We also install most of the packages we need in “standard” docker containers that run both R and Python and have most of the dependencies we use frequently. These are the same packages installed in our local development containers, so we get a common reproducible environment for running code. For special cases, we have the ability to create new containers that are optimized for those additional containers.
The above diagram shows our container hierarchy.
We made our own minimal image retina/databricks-minimal that builds in the base requirements to run the Databricks Runtime 6.x, along with Scala, Python and R support in notebooks. It also incorporates some Docker optimizations to reduce the number of layers and the overall image size.
From there, we make our own “standard” image which adds in various packages, both public and private, which we use in both our automated databricks jobs and interactive clusters. To show how some of this works, we made a public retina/databricks-standard image which has the same package dependencies as the 6.x Databricks runtime.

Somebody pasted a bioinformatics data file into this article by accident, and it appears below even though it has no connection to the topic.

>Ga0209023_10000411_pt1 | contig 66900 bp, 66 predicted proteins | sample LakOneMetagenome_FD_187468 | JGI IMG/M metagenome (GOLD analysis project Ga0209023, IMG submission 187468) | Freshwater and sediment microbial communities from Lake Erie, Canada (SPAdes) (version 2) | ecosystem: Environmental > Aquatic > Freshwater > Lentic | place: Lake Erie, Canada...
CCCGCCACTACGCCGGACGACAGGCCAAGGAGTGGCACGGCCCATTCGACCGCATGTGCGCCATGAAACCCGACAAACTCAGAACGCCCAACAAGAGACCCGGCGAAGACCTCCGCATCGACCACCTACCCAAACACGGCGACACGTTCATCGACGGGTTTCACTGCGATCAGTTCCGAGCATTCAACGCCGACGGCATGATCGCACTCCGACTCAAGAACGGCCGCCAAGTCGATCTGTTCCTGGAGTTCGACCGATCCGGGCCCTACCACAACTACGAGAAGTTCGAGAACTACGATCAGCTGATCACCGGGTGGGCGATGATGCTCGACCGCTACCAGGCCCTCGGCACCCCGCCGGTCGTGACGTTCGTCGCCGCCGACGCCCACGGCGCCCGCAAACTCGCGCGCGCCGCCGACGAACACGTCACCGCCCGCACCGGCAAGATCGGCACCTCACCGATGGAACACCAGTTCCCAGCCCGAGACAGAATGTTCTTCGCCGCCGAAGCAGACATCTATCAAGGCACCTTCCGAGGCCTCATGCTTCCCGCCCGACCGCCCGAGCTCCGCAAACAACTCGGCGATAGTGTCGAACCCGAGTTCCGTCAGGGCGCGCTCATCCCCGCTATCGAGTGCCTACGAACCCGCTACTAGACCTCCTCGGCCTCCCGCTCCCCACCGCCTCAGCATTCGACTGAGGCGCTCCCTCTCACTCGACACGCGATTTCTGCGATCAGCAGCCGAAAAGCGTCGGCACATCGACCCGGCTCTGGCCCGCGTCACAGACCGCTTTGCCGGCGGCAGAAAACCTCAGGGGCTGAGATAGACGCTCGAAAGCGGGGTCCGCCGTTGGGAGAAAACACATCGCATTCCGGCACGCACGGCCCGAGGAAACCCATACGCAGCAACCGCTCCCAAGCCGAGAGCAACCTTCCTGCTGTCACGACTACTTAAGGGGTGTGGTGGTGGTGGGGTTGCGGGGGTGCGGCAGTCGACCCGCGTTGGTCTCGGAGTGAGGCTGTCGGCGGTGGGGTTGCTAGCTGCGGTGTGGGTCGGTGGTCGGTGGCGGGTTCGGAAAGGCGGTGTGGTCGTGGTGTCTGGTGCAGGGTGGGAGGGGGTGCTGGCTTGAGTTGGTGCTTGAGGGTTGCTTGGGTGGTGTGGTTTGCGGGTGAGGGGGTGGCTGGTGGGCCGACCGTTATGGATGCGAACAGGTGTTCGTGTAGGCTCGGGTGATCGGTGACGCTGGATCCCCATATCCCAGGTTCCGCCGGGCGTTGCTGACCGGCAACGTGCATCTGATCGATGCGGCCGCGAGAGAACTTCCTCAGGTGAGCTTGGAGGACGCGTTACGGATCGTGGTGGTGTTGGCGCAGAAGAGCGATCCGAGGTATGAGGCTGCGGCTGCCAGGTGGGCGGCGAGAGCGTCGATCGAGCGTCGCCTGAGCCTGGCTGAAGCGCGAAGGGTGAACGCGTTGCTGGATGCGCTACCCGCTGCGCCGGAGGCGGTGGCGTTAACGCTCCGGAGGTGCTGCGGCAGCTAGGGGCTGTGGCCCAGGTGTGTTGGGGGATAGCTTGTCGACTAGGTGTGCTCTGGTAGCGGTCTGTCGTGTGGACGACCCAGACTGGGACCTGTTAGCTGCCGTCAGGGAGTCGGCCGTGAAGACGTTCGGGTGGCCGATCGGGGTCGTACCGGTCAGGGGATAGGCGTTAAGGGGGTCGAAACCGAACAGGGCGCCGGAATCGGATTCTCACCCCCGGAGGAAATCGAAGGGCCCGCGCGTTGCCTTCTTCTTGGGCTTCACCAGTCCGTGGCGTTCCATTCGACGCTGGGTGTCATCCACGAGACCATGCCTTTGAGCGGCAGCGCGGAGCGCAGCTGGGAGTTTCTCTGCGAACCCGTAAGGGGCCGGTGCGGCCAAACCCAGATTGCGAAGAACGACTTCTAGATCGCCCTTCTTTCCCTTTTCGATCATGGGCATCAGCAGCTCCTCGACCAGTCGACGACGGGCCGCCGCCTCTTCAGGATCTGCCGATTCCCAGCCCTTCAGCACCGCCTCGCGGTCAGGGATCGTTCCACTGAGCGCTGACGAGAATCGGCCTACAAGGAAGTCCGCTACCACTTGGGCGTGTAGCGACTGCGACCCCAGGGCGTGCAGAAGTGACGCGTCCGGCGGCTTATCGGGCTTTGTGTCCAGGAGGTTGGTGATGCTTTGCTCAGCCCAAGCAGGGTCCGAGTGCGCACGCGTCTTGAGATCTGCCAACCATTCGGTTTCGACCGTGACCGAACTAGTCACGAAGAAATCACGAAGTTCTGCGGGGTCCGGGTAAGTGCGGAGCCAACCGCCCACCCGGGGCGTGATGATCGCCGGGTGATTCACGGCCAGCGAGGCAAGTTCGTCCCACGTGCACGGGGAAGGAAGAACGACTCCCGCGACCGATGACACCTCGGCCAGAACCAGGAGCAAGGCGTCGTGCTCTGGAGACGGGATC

You can see our source code for this in the repo docker-retina-databricks. We welcome collaborators on this to help to improve and optimize containers on databricks.
By leveraging containers, and the Databricks integration, Retina achieved significant savings in both cost and time. For Retina, this means faster spin-up times for more efficient usage of cloud resources, and better leveraging of the auto-scaling. It also means a seamless experience for our data scientists as they can focus on building models and not on troubleshooting dependencies.
You can build your Docker base from scratch. Your Docker image must meet these requirements:
- JDK 8u191 as Java on the system PATH
- iproute2 (ubuntu iproute)
- coreutils (ubuntu coreutils, alpine coreutils)
- procps (ubuntu procps, alpine procps)
- sudo (ubuntu sudo, alpine sudo)
- Ubuntu or Alpine Linux
Or, you can use the minimal image built by Databricks at https://github.com/databricks/containers
A step by step guide is available for you to get started with Databricks container services.